Norris insisted from the beginning that he didn’t want the show to feel like a string of vignettes, so Feast coalesced around four figures drawn from Yoruba cosmology: Yemoja, the mother goddess; Oshun, goddess of love; Oya, the spirit of change; and Eshu, the trickster, who causes chaos wherever he goes. These are reincarnated across the show, taking the form of sisters separated by slave traders, civil-rights protesters in 1960s America, and athletes in modern London vociferously debating whether black people should have white lovers or white bosses. Each of the five writers – American Tanya Barfield, Cuban Yunior García Aguilera, Nigerian Rotimi Babatunde, Brazilian Marcos Barbosa, and Obisesan, who moved to the UK from Nigeria in 1990, when he was nine – is responsible for the segments set in their own country.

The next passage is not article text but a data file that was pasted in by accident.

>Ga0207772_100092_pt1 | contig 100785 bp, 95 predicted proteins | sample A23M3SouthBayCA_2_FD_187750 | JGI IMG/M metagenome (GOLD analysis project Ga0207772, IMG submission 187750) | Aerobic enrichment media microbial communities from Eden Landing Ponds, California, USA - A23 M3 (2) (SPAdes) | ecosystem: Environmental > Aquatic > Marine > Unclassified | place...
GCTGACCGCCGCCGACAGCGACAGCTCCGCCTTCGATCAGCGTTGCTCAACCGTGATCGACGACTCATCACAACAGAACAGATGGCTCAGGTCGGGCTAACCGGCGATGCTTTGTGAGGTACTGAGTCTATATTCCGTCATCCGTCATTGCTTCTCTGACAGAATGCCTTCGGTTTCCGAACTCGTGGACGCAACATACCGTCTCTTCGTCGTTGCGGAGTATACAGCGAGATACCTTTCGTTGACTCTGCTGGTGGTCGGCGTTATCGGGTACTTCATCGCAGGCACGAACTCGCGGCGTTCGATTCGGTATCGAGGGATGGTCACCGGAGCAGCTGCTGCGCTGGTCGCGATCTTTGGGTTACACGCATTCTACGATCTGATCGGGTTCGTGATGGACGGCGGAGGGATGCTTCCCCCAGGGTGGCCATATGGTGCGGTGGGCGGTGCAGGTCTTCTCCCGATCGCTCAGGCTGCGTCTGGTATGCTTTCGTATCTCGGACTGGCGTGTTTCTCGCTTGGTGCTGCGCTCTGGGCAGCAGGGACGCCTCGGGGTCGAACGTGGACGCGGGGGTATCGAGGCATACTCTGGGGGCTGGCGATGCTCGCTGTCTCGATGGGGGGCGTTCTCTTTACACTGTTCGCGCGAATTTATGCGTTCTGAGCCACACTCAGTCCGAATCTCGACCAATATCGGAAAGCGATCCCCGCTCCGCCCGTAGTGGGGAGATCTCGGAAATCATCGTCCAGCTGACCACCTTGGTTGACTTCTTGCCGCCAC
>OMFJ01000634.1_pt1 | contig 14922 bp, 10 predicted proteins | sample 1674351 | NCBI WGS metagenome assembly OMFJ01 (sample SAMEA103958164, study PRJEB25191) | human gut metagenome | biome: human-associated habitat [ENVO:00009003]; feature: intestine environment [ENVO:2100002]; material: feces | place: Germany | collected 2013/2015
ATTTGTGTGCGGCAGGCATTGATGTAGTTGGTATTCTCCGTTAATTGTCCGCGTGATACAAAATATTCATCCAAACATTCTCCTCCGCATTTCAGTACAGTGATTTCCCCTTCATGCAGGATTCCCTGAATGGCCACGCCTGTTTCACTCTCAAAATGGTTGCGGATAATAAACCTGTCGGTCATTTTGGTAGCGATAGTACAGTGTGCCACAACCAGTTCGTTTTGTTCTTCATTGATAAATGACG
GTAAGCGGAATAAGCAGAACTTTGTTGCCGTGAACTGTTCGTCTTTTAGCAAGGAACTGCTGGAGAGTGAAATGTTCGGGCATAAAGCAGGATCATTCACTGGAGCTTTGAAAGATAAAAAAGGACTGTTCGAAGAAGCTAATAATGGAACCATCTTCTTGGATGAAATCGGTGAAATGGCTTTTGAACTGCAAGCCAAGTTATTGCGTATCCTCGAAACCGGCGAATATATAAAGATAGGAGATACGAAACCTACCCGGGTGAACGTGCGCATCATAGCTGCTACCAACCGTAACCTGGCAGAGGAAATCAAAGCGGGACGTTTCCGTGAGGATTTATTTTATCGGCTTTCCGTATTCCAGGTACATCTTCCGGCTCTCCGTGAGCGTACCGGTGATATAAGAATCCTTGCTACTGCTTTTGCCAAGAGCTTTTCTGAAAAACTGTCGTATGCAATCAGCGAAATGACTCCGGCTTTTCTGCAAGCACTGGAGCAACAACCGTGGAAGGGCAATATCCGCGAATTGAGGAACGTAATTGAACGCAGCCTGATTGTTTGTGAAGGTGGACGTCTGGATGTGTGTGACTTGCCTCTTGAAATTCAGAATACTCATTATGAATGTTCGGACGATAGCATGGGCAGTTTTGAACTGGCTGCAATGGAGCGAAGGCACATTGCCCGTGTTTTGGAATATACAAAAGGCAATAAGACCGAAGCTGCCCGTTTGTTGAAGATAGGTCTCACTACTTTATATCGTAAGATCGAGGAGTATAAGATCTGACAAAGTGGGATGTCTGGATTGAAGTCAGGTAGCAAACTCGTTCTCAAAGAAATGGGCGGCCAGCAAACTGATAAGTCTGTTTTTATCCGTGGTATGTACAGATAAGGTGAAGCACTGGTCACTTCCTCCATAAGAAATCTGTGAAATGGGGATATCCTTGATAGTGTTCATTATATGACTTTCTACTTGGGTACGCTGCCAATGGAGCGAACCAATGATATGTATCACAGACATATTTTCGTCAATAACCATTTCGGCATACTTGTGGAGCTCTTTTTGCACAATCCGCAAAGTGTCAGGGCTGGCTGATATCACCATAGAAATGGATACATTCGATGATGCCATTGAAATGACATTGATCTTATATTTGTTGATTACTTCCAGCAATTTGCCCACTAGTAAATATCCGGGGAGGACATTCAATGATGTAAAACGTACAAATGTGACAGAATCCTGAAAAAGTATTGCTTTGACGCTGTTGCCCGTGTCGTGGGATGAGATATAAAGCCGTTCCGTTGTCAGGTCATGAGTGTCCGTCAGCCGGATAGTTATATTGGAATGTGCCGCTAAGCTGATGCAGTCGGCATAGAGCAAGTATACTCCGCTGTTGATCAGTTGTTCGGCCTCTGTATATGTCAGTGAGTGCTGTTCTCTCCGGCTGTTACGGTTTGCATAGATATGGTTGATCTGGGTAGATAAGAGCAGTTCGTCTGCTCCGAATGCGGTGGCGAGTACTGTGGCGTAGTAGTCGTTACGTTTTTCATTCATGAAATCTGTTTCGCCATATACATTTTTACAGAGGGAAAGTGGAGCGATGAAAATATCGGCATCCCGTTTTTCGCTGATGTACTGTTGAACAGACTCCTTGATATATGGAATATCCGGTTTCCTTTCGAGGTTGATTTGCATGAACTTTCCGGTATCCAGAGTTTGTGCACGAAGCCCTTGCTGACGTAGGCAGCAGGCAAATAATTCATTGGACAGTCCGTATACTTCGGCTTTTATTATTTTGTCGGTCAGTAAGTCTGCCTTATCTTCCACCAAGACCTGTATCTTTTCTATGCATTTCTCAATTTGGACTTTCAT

Clearly this hasn’t been the simplest of ways to work (just trying to interview the five writers proves almost impossible). Why not settle on a single voice? Babatunde speaks for all of them when he says: “The dynamics of the story of Nigerian diaspora can only properly be reflected by the changing tones of each section.” Barfield adds that, given the hybrid nature of much Yoruba culture, there was no other way: “It’s rare to have the structure and the theme [of a play] work so much in tandem. The weaving of the stories mirrors the weaving of belief systems.”
Norris suggests a more down-to-earth reason: “There are details in the Cuba scene that nobody who wasn’t from there would come up with. Similarly, nobody can really write the Nigerian scene unless they have a deep understanding of the women there.”